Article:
Author: Dwight Adams, published: IndyStar.com
Famed Golf Course designers Pete and Alice Dye share their love for the sport of golf with families at The Children’s Museum in Indianapolis
Indianapolis, IN — Pete and Alice Dye were highly skilled amateur golfers who taught the game to their own children. Now, the famed golf course designers from Indiana will be able to share their love of the sport with other families in the Pete and Alice Dye Golf Experience being built at The Children’s Museum in Indianapolis.
The Dye Golf Experience “is something I think all of us are promoting — family togetherness in a sport in which families can grow together,” Alice Dye said.
This isn’t your typical Putt-Putt. It’s like no other miniature golf course you’ve ever seen. There will be two nine-hole courses at the Pete and Alice Dye Golf Experience, each designed as a replica of a full-size hole from a golf course they have designed. For instance:
- There will be two nine-hole courses as well as a toddler course and putting practice area (as if they needed that!), when the Golf Experience opens in March 2018, as part of the Riley Children’s Health Sports Legends Experience.
- The courses will be accessible to all ages and abilities.
- Each hole is an exact replica of famous holes from some of the 150 or so golf courses the Dyes have built around the world, including the U.S., China and the Dominican Republic.
These miniature golf holes will be challenging, just like the real thing.
Course A includes a Par 4, 110-foot, dogleg-right second hole that mimics Hole 6 at the Honors Course at Ooltewah, Tenn. The second hole on Course B is a Par 2, 20-foot version of Hole 17 at the TPC Sawgrass course in Ponte Vedra Beach, Fla.
And a number of holes at Dye-designed courses in Indiana will be represented in miniature, including Hole 10 at the Brickyard Crossing in Indianapolis, Hole 11 at the Pete Dye Course in French Lick and Hole 16 at Crooked Stick in Carmel.
The holes will include fairways, greens and a host of hazards, including bunkers and water. First, the ground had to be leveled off, then concrete forms were used to create undulations like contours in full-size golf courses and, finally, the SYNlawn artificial turf — made from recycled materials — was installed.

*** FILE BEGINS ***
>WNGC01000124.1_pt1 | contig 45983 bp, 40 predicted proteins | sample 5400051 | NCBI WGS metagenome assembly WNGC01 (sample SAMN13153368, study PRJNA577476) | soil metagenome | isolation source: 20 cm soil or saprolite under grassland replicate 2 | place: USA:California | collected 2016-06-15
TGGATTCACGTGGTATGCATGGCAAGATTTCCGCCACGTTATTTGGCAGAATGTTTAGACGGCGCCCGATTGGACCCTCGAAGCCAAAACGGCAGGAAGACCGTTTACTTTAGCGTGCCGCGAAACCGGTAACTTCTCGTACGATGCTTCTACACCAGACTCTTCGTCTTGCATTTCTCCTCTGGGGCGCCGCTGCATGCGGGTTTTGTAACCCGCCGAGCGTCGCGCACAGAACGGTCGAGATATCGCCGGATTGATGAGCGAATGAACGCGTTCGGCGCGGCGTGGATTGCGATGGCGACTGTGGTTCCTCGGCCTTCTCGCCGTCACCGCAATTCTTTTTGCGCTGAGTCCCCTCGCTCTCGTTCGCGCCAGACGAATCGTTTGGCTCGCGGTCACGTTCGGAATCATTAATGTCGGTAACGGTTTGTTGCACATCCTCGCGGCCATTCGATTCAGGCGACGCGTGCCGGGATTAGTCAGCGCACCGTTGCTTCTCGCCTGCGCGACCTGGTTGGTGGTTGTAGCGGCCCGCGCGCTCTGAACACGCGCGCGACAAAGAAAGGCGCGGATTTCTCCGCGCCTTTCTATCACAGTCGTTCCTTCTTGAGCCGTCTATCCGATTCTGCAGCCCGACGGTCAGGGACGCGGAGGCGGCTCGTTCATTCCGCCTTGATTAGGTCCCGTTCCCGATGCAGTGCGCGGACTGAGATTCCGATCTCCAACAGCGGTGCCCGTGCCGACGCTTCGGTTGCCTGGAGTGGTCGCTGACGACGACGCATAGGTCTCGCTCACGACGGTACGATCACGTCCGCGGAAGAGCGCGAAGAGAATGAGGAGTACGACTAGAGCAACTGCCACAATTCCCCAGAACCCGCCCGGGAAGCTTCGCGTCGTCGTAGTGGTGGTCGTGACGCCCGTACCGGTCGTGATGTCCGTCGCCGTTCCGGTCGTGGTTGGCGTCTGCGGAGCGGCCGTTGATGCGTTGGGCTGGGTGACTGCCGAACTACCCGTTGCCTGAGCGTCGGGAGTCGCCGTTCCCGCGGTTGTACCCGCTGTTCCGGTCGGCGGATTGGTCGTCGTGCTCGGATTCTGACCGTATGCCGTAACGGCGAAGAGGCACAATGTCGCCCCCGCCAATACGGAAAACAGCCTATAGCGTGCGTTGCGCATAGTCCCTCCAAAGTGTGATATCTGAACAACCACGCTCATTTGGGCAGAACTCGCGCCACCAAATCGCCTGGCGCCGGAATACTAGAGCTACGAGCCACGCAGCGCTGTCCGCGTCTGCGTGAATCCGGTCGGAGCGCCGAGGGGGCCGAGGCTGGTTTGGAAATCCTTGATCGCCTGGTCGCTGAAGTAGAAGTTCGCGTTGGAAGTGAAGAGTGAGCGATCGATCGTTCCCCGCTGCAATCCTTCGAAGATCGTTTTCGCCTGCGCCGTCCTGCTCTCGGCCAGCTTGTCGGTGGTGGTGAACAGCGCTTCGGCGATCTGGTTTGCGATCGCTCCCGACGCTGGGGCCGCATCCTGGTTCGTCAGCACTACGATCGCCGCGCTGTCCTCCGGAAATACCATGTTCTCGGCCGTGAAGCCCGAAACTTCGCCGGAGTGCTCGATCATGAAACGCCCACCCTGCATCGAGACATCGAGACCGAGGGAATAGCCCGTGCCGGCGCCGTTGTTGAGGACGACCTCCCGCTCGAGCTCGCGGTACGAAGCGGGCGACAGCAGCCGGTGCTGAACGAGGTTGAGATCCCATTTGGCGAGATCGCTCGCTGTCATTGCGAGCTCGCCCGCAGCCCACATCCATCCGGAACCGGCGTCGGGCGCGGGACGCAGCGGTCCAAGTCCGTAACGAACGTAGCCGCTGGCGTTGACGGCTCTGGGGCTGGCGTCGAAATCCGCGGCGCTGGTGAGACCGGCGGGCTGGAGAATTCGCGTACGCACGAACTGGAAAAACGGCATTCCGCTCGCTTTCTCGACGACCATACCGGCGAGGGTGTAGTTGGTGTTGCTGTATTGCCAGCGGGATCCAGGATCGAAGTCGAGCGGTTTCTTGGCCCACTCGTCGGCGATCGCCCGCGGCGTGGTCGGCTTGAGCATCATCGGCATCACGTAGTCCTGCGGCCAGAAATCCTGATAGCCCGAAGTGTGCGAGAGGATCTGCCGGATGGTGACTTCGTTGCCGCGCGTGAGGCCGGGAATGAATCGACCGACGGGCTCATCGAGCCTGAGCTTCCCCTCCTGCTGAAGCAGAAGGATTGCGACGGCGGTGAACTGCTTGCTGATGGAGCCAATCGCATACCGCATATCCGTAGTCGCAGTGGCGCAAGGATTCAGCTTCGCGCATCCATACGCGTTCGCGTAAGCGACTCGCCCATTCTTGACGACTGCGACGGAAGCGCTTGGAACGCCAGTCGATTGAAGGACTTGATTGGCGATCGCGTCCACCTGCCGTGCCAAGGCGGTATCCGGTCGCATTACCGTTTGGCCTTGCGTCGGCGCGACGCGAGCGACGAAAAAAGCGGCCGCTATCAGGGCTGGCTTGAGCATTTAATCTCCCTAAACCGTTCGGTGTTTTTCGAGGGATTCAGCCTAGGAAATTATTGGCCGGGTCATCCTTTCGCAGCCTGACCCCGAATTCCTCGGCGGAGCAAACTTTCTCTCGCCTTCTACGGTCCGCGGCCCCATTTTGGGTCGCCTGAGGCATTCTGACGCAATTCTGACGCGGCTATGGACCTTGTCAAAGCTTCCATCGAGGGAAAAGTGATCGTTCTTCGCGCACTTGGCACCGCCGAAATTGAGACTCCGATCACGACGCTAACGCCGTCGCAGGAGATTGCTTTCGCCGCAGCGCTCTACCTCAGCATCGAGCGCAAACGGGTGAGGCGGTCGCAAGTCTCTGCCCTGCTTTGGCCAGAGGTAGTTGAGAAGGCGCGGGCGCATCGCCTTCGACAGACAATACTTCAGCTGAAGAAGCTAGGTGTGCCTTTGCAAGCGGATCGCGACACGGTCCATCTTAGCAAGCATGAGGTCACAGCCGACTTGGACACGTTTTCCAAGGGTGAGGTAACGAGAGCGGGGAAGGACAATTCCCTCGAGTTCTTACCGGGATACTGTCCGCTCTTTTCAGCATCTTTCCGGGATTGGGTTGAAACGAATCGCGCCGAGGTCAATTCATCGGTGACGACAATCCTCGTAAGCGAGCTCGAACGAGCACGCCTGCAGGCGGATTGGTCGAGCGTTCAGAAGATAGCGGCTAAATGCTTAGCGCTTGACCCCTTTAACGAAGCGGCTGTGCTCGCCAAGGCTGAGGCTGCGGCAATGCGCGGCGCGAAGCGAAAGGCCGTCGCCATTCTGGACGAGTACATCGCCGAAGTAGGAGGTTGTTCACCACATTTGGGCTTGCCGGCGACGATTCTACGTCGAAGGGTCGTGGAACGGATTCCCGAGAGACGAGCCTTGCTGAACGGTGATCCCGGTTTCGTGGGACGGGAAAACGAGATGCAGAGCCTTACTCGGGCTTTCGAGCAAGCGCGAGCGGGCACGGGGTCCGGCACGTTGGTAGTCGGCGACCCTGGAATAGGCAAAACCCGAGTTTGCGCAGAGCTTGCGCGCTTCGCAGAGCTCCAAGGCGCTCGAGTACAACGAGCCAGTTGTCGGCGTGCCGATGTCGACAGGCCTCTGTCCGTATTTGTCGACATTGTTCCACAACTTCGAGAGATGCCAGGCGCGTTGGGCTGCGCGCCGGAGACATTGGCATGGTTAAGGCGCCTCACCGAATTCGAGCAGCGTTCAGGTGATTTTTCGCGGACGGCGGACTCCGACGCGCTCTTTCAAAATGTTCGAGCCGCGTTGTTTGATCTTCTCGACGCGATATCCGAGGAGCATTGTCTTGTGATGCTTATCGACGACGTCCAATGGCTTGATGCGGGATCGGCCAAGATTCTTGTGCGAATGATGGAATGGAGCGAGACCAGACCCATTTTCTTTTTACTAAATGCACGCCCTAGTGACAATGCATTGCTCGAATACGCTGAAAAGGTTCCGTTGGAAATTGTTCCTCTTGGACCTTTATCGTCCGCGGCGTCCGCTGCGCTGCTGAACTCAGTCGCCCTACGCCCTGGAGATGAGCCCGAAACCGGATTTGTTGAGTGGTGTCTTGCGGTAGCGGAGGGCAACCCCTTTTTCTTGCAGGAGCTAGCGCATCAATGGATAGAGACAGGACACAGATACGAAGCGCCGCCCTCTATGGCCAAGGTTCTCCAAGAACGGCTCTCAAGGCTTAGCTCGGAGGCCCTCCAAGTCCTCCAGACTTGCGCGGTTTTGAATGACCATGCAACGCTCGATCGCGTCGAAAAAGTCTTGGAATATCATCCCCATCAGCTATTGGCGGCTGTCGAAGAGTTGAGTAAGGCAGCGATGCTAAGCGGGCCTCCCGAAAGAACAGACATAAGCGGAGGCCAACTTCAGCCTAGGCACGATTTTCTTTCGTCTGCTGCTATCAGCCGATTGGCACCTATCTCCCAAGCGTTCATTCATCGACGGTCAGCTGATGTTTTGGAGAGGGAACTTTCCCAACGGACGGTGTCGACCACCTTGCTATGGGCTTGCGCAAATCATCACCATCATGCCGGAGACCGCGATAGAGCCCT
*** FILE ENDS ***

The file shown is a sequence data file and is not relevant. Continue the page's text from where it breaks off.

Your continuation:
“From the very beginning, they wanted to be a part of this,” Kimberly Harms, a spokeswoman for The Children’s Museum, said of the Dyes, who have inspected and played some of the holes at the exhibit. “They’ve been here several times,” she said. “They’re very excited. They wanted this to continue their legacy and to have families enjoying golf the way they did.”
The Dye Golf Experience is part of the $38 million, 7½-acre Riley Children’s Health Sports Legends Experience, an outdoor exhibit that focuses on a number of sports to encourage children to lead healthier lives. The Dyes also will be among other Hoosier sports heroes to be honored with life-size bronze sculptures along the Old National Bank Sports Legends Avenue of Champions at the exhibit.
Harms said finding an affordable way to introduce golf to families was a key reason for building the Dye Golf Experience.
It complements other family-friendly programs offered by the museum. Those include the Foster Family Program, which provides a free one-year membership to licensed Indiana foster parents and their families; the Neighborhood Club program, which gives free one-year memberships to families living within six neighborhoods in the Midtown Area surrounding the museum; and Access Pass, which gives families receiving state assistance a reduced $2 admission per person per visit.
Here is some drone footage showing the Pete and Alice Dye Golf Experience as it is under construction.
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